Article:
After the Armistice Ball

After the Armistice Ball

eBook - 2011
Average Rating:
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A classic murder-mystery set among the struggling upper classes of 1920s Perthshire as, in the aftermath of the First World War, their comfortable world begins to crumble.

Dandy Gilver, her husband back from the War, her children off at school and her uniform growing musty in the attic, is bored to a whimper in the spring of 1923 and a little light snooping seems like harmless fun. Before long, though, the puzzle of what really happened to the Duffy diamonds after the Armistice Ball has been swept aside by a sudden, unexpected death in a lonely seaside cottage in Galloway. Society and the law seem ready to call it an accident but Dandy, along with Cara Duffy's fianc(r) Alec, is sure that there is more going on than meets the eye.

What is being hidden by members of the Duffy family: the watchful Lena, the cold and distant Clemence and old Gregory Duffy with his air of quiet sadness, not to mention Cara herself whose secret always seems just tantalizingly out of view? Dandy must learn to trust her instincts and swallow most of her scruples if he is to uncover the truth and earn the right to call herself a sleuth.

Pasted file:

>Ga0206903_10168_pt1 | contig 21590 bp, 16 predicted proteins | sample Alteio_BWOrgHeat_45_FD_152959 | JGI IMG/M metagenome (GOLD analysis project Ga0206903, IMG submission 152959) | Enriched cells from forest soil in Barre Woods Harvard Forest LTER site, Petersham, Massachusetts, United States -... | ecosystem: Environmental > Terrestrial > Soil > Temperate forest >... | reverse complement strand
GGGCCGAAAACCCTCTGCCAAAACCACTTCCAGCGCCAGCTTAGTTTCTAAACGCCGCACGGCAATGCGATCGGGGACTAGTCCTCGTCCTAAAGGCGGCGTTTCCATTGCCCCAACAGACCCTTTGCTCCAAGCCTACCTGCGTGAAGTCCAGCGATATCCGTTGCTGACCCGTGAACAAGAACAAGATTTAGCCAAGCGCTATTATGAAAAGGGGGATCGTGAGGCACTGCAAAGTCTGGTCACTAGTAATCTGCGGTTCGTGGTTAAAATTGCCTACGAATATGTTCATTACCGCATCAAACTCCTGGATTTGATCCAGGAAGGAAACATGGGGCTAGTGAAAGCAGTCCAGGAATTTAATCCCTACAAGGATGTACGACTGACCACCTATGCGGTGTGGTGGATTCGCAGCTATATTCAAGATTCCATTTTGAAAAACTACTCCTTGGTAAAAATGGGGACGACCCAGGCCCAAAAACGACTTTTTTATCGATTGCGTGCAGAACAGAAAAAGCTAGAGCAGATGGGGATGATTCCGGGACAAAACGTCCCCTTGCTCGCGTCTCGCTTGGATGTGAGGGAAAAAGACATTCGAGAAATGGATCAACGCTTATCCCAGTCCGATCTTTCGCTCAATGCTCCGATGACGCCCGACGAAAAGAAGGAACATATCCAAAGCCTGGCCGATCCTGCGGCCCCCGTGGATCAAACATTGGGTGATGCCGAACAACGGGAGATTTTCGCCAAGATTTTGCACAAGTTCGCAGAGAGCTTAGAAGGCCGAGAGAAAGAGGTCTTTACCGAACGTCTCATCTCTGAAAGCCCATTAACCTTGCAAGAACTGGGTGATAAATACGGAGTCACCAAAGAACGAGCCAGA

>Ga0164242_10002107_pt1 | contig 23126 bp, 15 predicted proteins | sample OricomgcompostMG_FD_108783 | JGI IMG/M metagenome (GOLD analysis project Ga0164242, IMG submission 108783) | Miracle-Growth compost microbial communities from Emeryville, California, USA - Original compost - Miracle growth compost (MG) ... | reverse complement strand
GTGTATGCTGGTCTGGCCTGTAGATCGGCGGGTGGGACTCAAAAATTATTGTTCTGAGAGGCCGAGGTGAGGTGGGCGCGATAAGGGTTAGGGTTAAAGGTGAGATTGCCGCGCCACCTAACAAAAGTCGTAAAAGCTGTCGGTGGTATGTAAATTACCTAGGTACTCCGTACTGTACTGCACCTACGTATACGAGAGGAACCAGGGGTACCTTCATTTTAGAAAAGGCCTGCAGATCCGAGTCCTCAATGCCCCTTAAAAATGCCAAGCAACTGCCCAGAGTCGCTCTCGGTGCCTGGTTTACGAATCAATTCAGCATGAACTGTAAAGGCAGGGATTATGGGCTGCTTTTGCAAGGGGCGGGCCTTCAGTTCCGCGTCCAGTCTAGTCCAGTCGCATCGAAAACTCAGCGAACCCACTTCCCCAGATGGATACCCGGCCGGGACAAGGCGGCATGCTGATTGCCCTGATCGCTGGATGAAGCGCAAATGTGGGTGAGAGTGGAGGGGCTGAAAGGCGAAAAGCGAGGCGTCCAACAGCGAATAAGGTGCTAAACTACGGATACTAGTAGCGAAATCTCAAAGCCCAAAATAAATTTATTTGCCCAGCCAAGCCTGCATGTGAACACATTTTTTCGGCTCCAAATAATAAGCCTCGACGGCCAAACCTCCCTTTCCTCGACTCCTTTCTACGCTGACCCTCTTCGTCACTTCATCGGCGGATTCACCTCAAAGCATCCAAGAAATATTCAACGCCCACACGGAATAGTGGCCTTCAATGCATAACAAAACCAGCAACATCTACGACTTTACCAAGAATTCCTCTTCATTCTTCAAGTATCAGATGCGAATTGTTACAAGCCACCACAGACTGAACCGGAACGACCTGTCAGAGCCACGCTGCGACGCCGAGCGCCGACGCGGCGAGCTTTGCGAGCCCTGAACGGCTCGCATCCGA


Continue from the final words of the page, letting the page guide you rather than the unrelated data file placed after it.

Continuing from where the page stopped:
Publisher: London : Robinson, [2011]
ISBN: 9781780334073
1780334079
Characteristics: 1 online resource
Additional Contributors: OverDrive, Inc

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m
maipenrai
Nov 28, 2016

(The first book in the Dandy Gilver series)

i
infolibrarian
Oct 20, 2015

This is the first book in the series and you can find the others that we have at Burnaby Public Library by clicking on the link near the top right -- under subject headings -- Gilver, Dandy (Fictitious character).
To get a list of all of her books (not just this series) then click on her name near the top left under the title.

g
grapher
Oct 19, 2015

This should be the beginning of a series and I will certainly read others in it, if so. The twenties details were particularly telling, especially the feelings of people with regard to the War and the changes it made in life. Dandy makes a vivid point when she mentions mourning local deaths Sunday by Sunday for all the years of the war and how angry it all makes her.

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